By Sara Hoffmann
As some of my fellow bloggers have mentioned, one of the benefits of being an editor is that you’re always learning something new. I recently had the opportunity to help develop an upcoming Spring 2010 series called Is That a Fact? (cover pictured). This group of books explores whether there’s any truth to adages like these:
An apple a day keeps the doctor away.
Cats always land on their feet.
The things I learned while working on this series were fascinating—and, in many cases, also pretty useful. For example, did you know that:
• Chicken soup does help cure a cold, because it slows down neutrophils—special white blood cells that rush around inside our bodies when we’re sick. The neutrophils’ rushing is what makes our heads feel stuffy. So that’s why chicken soup can help unclog a plugged-up nose.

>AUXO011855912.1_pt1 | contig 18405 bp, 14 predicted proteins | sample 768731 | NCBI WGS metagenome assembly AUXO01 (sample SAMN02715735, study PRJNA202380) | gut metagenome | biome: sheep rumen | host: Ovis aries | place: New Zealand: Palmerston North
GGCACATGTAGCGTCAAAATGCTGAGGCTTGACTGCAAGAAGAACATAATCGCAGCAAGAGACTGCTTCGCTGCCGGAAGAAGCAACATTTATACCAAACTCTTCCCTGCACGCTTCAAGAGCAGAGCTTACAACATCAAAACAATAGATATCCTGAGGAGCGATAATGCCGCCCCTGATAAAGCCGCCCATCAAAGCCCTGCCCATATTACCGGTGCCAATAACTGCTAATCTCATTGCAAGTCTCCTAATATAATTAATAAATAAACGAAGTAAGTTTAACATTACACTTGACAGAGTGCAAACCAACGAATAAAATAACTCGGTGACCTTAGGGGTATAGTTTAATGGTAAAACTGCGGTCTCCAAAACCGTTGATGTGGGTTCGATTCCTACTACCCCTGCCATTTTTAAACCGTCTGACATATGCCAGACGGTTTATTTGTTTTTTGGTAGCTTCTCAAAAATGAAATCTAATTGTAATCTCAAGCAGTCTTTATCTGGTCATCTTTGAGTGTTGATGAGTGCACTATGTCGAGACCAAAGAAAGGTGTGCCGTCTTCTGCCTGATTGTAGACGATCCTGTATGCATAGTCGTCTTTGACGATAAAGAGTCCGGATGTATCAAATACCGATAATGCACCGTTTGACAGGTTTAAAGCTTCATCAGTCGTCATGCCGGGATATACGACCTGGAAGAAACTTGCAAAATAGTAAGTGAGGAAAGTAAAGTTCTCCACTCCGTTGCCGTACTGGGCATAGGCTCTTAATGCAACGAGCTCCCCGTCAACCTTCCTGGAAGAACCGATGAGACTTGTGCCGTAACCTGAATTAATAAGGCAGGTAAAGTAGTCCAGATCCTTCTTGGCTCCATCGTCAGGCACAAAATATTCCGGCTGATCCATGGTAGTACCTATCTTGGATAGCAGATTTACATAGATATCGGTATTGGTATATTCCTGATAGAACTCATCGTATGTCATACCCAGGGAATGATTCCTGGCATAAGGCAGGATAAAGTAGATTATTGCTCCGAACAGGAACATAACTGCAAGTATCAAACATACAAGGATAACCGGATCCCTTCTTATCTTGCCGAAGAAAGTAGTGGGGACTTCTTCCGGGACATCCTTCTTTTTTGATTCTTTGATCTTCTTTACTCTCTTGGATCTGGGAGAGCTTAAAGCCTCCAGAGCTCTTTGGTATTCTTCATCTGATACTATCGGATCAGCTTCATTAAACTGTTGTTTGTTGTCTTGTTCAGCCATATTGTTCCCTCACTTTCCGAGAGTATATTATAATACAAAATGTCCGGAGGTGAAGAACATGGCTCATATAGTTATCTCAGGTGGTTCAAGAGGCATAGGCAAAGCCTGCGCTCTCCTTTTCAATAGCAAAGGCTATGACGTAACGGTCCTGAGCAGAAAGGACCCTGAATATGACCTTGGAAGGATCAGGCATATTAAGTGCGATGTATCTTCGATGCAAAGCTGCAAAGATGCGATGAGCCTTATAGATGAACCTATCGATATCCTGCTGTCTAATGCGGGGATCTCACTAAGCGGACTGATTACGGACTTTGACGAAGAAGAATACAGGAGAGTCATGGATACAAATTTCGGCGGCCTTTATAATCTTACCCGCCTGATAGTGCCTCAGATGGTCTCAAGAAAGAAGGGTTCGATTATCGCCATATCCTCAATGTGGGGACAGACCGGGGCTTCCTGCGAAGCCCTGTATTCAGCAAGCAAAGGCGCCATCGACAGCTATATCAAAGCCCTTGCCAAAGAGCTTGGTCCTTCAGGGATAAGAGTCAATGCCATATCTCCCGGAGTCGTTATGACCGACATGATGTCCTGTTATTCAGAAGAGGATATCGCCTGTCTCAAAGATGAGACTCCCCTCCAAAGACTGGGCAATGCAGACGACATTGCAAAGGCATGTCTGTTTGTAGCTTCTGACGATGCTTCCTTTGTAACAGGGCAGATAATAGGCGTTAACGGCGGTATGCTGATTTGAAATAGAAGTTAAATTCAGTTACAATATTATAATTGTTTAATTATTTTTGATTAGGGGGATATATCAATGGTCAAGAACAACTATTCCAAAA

• You can tell what the outdoor temperature is by counting a cricket’s chirps. This trick works because crickets are cold-blooded. A warm cricket chirps more than a cold cricket, so the more a cricket chirps, the warmer it is outside. To use a cricket’s chirps to get the temperature, just count up the number of chirps in 15 seconds and add 39 to the total. The answer will be the temperature in degrees Fahrenheit.
•It is possible to fly if you tie enough helium balloons to you. In fact, flying with helium balloons is a sport! It even has a name: cluster ballooning. (OK—this one’s more fun than useful. I wouldn’t suggest trying it at home!)
•Some people say that you can cure nighttime leg cramps by sleeping with a bar of soap under your sheets. Many scientists think this cure works mostly because people want it to, but plenty of leg-cramp sufferers swear by it.
Isn’t it amazing what you can learn by working on children’s books?